"The Culture Map" by Erin Meyer is a fantastic book about cultural differences that I believe I've mentioned before.

It opened my eyes to how different people truly are and the significant role their culture plays in their behavior and cognitive perception. It's a must-read in the modern world.
If team members feel that they are not empowered, they will either leave or, worse, learn to behave like everyone else and keep their opinions to themselves. This approach will benefit neither them nor the company.
The deeper I delve into understanding how ecosystems function and thrive, from microbes to human communities, the more I realize the profound impact of diversity. And I am continually surprised at how little we think about and encourage it. Even worse, we artificially simplify everything around us, creating monocultures and destroying natural complexity. We believe this makes things more efficient and easier to control, but in reality, we're creating vulnerable systems that increasingly lack resilience in a rapidly changing world.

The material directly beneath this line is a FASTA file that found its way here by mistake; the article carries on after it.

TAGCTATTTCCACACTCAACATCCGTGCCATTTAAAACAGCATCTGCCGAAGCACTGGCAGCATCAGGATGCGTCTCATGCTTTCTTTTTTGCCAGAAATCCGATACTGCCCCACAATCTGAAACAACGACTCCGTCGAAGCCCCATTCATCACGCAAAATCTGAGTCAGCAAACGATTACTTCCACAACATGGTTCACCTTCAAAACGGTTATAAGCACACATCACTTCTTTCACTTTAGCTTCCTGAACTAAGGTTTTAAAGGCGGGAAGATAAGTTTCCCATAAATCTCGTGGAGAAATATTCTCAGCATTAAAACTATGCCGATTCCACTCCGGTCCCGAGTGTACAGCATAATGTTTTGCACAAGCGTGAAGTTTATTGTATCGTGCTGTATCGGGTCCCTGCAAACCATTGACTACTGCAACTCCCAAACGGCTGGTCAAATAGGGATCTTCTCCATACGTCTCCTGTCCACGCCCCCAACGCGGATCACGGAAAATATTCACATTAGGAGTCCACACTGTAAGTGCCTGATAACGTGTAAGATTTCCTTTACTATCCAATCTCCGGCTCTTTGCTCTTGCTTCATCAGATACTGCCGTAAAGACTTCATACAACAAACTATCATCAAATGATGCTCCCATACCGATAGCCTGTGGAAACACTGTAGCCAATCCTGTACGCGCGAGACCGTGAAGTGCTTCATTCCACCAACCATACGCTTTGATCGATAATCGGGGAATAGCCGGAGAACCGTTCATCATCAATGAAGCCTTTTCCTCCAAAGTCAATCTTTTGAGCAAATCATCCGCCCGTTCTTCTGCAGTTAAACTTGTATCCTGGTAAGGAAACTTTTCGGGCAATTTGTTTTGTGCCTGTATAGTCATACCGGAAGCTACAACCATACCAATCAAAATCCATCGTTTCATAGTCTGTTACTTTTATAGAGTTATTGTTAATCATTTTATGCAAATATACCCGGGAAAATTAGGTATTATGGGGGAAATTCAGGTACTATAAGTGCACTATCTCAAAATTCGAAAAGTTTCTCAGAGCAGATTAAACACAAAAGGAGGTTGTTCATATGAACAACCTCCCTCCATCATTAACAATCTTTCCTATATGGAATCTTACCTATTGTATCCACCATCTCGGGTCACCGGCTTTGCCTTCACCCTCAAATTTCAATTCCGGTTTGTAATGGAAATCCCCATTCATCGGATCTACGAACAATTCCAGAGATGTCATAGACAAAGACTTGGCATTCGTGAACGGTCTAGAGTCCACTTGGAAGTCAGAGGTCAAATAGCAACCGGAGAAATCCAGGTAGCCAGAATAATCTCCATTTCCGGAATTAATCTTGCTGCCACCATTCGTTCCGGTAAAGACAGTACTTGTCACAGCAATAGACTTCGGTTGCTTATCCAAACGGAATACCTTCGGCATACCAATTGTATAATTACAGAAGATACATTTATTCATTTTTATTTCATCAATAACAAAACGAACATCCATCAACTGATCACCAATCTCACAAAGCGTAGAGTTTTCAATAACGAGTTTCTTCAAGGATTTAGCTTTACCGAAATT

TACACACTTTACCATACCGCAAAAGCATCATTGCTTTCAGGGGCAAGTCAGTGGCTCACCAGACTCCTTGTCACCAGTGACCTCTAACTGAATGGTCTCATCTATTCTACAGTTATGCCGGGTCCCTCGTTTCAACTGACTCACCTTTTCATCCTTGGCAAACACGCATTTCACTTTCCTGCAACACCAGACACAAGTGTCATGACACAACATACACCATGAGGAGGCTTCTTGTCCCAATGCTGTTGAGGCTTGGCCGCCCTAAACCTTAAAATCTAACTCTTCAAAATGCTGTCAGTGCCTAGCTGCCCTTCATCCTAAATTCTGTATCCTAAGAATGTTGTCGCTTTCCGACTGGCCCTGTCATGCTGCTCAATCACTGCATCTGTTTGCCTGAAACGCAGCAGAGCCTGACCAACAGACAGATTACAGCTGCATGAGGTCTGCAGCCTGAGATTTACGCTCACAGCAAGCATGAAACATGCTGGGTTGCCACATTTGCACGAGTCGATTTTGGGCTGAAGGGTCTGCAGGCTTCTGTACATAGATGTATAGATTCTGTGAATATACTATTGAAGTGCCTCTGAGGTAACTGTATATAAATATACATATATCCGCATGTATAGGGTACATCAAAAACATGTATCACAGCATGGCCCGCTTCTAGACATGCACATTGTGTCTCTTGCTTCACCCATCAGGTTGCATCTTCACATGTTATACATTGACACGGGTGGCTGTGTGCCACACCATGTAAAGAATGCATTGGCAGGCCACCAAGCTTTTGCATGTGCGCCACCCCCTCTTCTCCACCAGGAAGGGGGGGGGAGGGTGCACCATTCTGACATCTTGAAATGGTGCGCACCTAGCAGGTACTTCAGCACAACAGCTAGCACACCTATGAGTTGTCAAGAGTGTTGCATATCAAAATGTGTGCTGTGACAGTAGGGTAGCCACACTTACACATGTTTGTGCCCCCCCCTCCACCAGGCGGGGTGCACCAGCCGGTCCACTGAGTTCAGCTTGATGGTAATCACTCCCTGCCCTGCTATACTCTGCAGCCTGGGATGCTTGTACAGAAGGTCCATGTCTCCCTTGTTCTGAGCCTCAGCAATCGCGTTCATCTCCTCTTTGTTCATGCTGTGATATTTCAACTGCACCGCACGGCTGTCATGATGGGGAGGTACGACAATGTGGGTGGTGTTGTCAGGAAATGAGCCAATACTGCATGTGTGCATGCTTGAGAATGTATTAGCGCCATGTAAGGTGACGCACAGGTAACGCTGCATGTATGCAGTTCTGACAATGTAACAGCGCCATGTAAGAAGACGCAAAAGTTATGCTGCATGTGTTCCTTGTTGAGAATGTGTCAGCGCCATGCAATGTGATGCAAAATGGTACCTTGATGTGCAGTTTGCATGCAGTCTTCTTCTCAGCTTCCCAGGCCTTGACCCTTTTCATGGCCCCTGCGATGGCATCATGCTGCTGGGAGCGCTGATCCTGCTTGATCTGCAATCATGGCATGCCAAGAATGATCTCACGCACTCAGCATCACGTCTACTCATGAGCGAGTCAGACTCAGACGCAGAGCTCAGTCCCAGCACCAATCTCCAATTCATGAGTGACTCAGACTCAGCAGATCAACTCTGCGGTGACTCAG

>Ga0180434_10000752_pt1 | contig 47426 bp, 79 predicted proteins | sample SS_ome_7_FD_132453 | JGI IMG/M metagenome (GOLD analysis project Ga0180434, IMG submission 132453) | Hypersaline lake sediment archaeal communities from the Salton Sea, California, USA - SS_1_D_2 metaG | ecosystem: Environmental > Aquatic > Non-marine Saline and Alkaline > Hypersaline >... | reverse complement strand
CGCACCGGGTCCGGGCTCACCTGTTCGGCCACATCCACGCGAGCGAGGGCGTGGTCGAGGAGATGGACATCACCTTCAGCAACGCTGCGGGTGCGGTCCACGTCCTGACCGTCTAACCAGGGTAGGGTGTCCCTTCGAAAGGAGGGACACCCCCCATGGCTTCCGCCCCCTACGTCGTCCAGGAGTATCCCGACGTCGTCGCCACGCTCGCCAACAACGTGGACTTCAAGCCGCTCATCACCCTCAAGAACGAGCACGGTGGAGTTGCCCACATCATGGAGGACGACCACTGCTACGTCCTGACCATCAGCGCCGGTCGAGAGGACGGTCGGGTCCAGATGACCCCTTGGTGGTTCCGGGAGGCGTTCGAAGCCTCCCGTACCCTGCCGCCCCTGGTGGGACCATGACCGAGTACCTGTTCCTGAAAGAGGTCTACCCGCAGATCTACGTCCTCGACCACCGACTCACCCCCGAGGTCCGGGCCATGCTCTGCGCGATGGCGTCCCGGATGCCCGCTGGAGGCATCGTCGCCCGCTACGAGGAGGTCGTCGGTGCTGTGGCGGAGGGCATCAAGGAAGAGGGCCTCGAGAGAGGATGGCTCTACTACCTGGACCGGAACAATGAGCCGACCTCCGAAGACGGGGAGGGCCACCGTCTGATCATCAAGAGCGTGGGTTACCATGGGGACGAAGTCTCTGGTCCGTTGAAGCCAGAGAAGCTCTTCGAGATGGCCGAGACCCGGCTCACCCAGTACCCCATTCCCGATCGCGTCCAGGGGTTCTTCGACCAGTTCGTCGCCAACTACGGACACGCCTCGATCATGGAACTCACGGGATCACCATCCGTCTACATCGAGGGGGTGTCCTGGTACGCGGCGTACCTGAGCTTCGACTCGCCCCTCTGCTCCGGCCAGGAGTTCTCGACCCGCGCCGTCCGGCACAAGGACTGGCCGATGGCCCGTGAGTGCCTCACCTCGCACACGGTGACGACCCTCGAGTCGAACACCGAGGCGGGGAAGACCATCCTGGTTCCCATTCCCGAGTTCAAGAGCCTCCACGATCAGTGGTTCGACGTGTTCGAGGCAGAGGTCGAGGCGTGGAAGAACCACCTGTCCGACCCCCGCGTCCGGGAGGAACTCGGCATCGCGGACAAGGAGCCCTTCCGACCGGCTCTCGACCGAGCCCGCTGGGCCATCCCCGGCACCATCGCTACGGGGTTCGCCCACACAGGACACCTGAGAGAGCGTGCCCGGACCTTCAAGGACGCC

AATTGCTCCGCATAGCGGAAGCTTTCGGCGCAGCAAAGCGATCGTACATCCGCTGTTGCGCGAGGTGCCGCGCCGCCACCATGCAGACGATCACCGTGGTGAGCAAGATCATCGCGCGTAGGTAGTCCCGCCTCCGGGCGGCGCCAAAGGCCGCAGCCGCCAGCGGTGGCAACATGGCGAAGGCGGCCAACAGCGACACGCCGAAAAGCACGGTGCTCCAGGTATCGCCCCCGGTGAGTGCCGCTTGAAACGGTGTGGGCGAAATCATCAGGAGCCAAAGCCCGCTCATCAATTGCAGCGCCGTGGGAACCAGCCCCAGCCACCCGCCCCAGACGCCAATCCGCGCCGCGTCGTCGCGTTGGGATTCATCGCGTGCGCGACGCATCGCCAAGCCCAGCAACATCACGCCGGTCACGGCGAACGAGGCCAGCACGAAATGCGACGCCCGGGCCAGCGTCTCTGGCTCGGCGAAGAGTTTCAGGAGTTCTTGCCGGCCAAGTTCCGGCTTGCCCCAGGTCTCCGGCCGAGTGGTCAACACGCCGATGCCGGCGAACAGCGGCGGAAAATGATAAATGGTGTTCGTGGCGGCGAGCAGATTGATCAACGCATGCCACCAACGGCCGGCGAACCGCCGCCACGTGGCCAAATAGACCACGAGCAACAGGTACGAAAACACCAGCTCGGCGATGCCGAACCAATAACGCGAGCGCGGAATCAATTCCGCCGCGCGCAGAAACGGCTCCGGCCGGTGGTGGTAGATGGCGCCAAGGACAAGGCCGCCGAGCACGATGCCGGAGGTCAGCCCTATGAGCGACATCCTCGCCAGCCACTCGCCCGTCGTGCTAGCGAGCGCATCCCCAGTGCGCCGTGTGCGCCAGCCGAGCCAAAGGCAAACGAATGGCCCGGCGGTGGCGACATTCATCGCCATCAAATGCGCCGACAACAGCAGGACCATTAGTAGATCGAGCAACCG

Key takeaways:

  • Diversity is the key to a healthy diet, healthy finances, a healthy market, healthy politics, and healthy teams.
  • Nature is smart (just look at microbes). Learn from it and embrace diversity.
  • Seek shared values, not shared tastes.
  • Simply hiring a diverse team isn't enough, empowerment is the key.
  • Diverse teams are resilient because they adapt quickly, a key trait in our ever-changing world.

*Image credit Midjourney. Please excuse her for teeth and hands, she's doing her best ;)
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Olga Shavrina
Product manager. Human being